Iranian and American nuclear negotiators moved closer to a comprehensive agreement in their recent round of talks. To meet the November 24 deadline, the P5+1 and Iran must hammer out solutions where serious differences remain. Both sides are warning that if the other side does not make more concessions soon, the negotiations will fail. This is to be expected in the final phase of tough diplomacy. The time is rapidly approaching when the leaders in Tehran and Washington must decide on the deal.
Ensuring that Iran will not acquire a nuclear weapon has far-reaching significance for nonproliferation policy and the security of the Middle East. The issues being addressed are complex, technical and scientific and have not been addressed before. The diplomats also have had to overcome thirty-five years of U.S.-Iranian separation and mutual hostility. The long shadow over the talks—cast by the powerful domestic opposition in each nation that is party to the talks—is made even darker by the strenuous opposition of Israel to any deal.
Meanwhile, the mounting turmoil and violence in the Middle East adds urgency to the nuclear negotiations. Iran and the United States are considering whether and how they might cooperate in resolving the common challenges each faces in the region. With ISIS, the United States and Iran must think about whether to take parallel, or even joint, action. Each government has refrained from talking about regional issues until a nuclear agreement can be reached. A nuclear agreement would help build trust and cooperation on the pressing issues in Iran’s neighborhood.
A recent report by The Iran Project, “Iran and Its Neighbors: Regional Implications for U.S. Policy of a Nuclear Agreement,” examines Iran’s relations with its neighbors. It concludes that “there is a strong link between settling the nuclear standoff and America’s ability to play an effective role in the rapidly changing Middle East.” The report does not argue that to make regional talks possible with Iran, the United States should accept a less-than-satisfactory nuclear agreement. It does hold that an acceptable nuclear deal will help unlock U.S. options in dealing with ISIS, Iraq, Syria and Afghanistan, where the United States and Iran need to support the new government in Kabul.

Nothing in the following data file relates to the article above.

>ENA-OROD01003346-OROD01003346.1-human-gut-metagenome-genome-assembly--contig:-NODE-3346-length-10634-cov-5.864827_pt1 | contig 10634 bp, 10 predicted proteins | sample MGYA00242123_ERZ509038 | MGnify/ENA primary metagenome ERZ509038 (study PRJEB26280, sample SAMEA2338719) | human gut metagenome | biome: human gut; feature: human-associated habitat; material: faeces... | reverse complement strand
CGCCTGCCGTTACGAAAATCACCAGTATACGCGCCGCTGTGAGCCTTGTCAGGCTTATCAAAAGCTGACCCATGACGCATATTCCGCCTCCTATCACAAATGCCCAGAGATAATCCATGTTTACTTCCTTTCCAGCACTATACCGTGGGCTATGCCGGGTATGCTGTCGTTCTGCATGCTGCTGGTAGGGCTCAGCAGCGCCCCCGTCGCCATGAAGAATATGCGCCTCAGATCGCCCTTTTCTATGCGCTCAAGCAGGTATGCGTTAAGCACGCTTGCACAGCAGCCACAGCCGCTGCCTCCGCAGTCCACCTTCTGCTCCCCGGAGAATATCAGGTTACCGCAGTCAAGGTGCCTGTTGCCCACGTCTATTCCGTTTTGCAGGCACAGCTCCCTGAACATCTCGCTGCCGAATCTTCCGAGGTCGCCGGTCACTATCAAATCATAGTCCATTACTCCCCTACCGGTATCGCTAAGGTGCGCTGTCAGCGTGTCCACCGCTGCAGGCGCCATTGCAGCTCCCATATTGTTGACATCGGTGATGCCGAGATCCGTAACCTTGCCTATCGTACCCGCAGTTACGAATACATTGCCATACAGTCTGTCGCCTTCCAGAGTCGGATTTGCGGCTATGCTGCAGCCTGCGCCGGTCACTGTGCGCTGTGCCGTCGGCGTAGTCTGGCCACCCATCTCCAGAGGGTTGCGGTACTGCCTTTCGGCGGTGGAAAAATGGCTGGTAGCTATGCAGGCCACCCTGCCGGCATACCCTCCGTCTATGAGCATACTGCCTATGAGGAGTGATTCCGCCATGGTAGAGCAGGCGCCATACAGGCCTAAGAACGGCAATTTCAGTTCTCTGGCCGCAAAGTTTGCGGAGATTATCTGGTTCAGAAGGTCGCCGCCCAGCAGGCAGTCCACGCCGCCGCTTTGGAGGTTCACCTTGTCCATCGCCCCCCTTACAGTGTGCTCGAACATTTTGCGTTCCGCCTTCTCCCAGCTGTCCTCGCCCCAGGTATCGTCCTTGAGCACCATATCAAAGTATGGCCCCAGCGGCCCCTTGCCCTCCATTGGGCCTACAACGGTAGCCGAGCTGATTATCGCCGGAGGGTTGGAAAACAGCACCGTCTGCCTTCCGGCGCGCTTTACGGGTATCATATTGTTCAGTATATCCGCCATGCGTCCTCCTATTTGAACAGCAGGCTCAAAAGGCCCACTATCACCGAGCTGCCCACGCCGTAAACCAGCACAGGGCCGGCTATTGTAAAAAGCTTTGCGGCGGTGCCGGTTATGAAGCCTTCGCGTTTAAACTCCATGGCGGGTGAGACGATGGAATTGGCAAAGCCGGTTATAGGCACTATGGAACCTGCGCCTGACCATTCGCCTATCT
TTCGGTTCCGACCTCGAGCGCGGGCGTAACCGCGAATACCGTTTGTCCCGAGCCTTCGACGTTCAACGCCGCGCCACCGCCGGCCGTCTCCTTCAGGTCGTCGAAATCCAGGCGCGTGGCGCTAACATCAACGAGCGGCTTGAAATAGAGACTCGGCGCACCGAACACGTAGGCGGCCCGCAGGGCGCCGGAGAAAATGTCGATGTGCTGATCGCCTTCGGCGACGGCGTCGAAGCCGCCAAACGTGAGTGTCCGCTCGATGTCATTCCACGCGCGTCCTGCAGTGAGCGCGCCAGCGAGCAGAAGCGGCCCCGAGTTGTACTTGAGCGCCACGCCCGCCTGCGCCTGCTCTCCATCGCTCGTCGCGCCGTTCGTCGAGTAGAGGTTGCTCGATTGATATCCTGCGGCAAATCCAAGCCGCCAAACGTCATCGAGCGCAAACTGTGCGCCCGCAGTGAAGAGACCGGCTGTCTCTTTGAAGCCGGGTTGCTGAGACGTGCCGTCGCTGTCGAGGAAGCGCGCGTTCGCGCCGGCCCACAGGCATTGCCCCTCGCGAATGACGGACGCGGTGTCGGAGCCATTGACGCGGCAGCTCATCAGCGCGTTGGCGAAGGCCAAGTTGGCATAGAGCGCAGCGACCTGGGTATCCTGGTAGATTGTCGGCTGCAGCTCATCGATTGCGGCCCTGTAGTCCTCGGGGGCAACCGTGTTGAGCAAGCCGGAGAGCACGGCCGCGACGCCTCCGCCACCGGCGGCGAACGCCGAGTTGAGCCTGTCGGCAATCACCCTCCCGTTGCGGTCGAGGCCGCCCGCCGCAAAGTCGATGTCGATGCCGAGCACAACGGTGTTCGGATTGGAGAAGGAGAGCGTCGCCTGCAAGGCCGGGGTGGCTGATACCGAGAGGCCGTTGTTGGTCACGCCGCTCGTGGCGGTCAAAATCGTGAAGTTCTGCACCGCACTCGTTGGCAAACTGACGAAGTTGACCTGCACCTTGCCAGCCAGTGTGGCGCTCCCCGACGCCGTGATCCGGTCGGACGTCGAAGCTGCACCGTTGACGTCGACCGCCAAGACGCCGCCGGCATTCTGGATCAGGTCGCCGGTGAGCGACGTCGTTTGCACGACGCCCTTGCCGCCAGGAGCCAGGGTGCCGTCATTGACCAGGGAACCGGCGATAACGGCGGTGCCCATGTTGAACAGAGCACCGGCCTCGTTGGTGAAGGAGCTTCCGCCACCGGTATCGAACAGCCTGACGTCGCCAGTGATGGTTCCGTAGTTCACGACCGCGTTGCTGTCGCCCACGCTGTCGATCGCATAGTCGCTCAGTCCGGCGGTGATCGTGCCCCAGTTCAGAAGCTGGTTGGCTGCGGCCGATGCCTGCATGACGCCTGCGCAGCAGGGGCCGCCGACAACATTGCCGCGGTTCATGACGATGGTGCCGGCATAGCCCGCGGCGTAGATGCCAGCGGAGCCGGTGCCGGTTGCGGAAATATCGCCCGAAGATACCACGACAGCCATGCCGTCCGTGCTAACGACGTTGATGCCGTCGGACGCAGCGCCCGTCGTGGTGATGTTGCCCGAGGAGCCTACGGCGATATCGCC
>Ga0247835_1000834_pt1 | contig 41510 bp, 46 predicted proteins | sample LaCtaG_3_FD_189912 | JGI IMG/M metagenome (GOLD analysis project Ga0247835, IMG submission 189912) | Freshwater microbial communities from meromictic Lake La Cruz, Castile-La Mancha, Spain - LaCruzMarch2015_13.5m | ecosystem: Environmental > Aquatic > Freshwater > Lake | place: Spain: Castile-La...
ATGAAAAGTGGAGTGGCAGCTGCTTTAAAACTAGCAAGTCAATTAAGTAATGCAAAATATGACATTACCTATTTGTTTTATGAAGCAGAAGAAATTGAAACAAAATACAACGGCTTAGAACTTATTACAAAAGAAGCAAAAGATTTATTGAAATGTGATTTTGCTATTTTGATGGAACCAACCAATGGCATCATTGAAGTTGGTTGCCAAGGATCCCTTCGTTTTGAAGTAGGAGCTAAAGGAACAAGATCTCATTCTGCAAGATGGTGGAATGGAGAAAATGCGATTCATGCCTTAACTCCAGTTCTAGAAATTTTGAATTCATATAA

We believe that such an agreement is in sight. Iran has fully complied with the interim agreement of last November. It has stopped enriching uranium to 20 percent and stayed at 5 percent, reduced or converted large stockpiles of enriched uranium, not installed or operated additional centrifuges, refrained from further advances in the Arak nuclear facilities and allowed unprecedented daily access to International Atomic Energy Agency (IAEA) inspectors.
The negotiators are now close to agreeing on the underground Fordow facility. The size and scope of Iran’s uranium-enrichment program presents a domestic political challenge to each side. The Iranian opposition wants more centrifuges and the American opposition wants virtually none. The two sides are working on a plan that would relate the size of the enrichment program to Iran’s practical energy needs. Should the implementation period be ten years or more and neither side violates the agreement, then confidence could be built that Iran does plan to size its enrichment program to its energy needs. The P5+1 and Iran negotiators have proposed creative ways to do this.
Another issue is whether Iran engaged in illicit nuclear-weapons work prior to 2003. Many, including the U.S. intelligence community, believe that it did. The IAEA has been given responsibility for investigating that question. The international community has had experience with this kind of problem before, and there is reason to believe that a satisfactory arrangement can be worked out where Iran privately discloses its previous nuclear work.
The Iranians are not yet convinced that the Europeans and particularly the United States will agree to or be able to lift sanctions—the core obligation upon which Iran’s participation in an agreement depends.
Finally, we can still anticipate setbacks and strenuous efforts to derail negotiations by the domestic and international opposition to these negotiations. Both Iranian and American officials know the stakes are high. Both sides know that failure to reach a comprehensive agreement after the collaborative atmosphere that has developed would result in a renewed downward spiral in the relationship.
Americans would quickly impose more sanctions (perhaps without international support), and Iran could return to an aggressive nuclear-enrichment program with more centrifuges. Should Iran move to expand its nuclear program, Israel and perhaps the United States might attack, adding another military conflict to a region already convulsing with violence.
President Kennedy, on his decision in 1963 to sign the Limited Nuclear Test Ban Treaty, the first major agreement with the Soviet Union, said, “No one can say whether the time has come for an easing of the struggle. But history and our own conscience will judge us harsher if we do not now make every effort to test our hopes by action.”
President Obama and President Rouhani know what action they must take to test their hopes. May they have the courage and wisdom to do so.
William Luers, a former U.S. ambassador to Venezuela and Czechoslovakia, is director of the Iran Project.
Thomas Pickering was U.S. undersecretary of state for political affairs from 1997 to 2000 and ambassador to the United Nations from 1989 to 1992.
James Walsh is an expert in international security and a Research Associate at the Massachusetts Institute of Technology’s Security Studies Program.